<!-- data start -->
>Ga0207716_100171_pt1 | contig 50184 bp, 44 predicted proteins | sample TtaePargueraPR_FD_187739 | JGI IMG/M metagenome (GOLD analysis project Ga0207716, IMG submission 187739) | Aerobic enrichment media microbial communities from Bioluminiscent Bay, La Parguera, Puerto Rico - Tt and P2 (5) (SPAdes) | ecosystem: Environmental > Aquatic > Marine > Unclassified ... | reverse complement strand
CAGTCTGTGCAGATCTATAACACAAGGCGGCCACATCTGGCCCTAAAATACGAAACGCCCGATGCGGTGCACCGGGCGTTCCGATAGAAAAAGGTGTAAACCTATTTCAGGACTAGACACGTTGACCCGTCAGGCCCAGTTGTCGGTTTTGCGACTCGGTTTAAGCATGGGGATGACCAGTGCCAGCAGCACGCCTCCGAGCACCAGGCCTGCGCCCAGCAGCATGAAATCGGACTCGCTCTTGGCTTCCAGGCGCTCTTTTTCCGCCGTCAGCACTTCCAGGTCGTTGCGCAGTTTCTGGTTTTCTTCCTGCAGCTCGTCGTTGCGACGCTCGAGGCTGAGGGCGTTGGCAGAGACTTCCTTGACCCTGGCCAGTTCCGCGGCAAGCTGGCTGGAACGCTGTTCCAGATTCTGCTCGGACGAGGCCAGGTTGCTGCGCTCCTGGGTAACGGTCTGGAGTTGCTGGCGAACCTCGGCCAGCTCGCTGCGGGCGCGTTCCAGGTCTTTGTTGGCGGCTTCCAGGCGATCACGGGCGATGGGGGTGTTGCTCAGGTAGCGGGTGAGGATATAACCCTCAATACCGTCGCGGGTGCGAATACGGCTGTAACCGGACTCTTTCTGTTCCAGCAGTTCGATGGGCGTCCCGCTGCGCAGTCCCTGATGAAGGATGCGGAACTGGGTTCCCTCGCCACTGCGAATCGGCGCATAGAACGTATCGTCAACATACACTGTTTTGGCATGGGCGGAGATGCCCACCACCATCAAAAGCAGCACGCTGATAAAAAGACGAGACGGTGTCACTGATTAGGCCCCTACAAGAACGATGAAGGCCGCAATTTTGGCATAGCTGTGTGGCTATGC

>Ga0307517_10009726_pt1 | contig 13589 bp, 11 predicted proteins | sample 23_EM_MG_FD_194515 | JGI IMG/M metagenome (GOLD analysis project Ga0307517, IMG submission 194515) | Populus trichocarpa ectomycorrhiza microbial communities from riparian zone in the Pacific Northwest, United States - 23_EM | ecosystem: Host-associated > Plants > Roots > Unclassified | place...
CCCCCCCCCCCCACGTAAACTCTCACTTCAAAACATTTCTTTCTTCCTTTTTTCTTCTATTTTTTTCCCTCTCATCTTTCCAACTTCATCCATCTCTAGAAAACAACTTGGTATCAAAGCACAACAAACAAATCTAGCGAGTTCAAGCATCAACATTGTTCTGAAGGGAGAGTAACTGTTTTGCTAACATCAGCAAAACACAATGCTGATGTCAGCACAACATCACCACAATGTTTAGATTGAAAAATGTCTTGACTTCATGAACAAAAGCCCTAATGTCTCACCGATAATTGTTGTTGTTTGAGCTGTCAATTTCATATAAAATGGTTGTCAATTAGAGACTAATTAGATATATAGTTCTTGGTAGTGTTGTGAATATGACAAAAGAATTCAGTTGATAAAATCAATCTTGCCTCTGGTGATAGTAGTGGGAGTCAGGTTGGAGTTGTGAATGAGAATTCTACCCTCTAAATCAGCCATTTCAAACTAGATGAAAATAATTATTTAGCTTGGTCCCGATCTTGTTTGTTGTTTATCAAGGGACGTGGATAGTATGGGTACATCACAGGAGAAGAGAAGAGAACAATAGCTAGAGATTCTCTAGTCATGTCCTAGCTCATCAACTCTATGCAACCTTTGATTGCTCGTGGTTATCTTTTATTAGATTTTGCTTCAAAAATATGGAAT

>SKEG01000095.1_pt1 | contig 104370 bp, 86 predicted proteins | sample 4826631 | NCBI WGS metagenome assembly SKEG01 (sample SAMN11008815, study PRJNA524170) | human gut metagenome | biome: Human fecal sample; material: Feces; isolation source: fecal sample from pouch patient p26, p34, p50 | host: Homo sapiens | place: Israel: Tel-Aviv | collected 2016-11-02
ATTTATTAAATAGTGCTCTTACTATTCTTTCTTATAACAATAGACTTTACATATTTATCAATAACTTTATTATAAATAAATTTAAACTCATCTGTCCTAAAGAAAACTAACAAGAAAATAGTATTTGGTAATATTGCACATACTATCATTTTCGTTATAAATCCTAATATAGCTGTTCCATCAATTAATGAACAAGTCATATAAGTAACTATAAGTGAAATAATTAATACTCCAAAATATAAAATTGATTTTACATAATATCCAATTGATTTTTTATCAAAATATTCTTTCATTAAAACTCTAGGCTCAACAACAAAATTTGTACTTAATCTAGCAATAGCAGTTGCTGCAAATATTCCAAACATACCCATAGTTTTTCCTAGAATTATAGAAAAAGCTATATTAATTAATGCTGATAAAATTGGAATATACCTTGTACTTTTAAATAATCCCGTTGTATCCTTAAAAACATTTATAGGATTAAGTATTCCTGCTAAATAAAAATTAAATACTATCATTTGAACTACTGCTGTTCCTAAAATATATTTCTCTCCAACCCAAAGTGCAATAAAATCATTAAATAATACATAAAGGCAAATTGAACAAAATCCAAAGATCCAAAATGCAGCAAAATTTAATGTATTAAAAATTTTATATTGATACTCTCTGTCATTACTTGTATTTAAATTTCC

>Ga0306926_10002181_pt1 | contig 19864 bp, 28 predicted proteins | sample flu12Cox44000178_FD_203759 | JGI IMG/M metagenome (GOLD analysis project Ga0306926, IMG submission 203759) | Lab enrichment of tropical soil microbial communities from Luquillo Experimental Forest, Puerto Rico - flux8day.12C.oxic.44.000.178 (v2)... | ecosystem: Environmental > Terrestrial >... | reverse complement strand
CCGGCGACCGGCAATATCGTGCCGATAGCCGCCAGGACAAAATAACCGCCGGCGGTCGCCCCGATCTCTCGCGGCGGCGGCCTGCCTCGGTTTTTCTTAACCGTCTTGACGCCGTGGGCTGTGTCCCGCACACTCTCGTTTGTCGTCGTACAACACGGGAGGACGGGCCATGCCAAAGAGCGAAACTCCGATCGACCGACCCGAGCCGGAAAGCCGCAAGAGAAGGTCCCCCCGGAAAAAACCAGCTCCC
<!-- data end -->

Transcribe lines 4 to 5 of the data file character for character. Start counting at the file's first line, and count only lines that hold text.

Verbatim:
CCCCCCCCCCCCACGTAAACTCTCACTTCAAAACATTTCTTTCTTCCTTTTTTCTTCTATTTTTTTCCCTCTCATCTTTCCAACTTCATCCATCTCTAGAAAACAACTTGGTATCAAAGCACAACAAACAAATCTAGCGAGTTCAAGCATCAACATTGTTCTGAAGGGAGAGTAACTGTTTTGCTAACATCAGCAAAACACAATGCTGATGTCAGCACAACATCACCACAATGTTTAGATTGAAAAATGTCTTGACTTCATGAACAAAAGCCCTAATGTCTCACCGATAATTGTTGTTGTTTGAGCTGTCAATTTCATATAAAATGGTTGTCAATTAGAGACTAATTAGATATATAGTTCTTGGTAGTGTTGTGAATATGACAAAAGAATTCAGTTGATAAAATCAATCTTGCCTCTGGTGATAGTAGTGGGAGTCAGGTTGGAGTTGTGAATGAGAATTCTACCCTCTAAATCAGCCATTTCAAACTAGATGAAAATAATTATTTAGCTTGGTCCCGATCTTGTTTGTTGTTTATCAAGGGACGTGGATAGTATGGGTACATCACAGGAGAAGAGAAGAGAACAATAGCTAGAGATTCTCTAGTCATGTCCTAGCTCATCAACTCTATGCAACCTTTGATTGCTCGTGGTTATCTTTTATTAGATTTTGCTTCAAAAATATGGAAT

>SKEG01000095.1_pt1 | contig 104370 bp, 86 predicted proteins | sample 4826631 | NCBI WGS metagenome assembly SKEG01 (sample SAMN11008815, study PRJNA524170) | human gut metagenome | biome: Human fecal sample; material: Feces; isolation source: fecal sample from pouch patient p26, p34, p50 | host: Homo sapiens | place: Israel: Tel-Aviv | collected 2016-11-02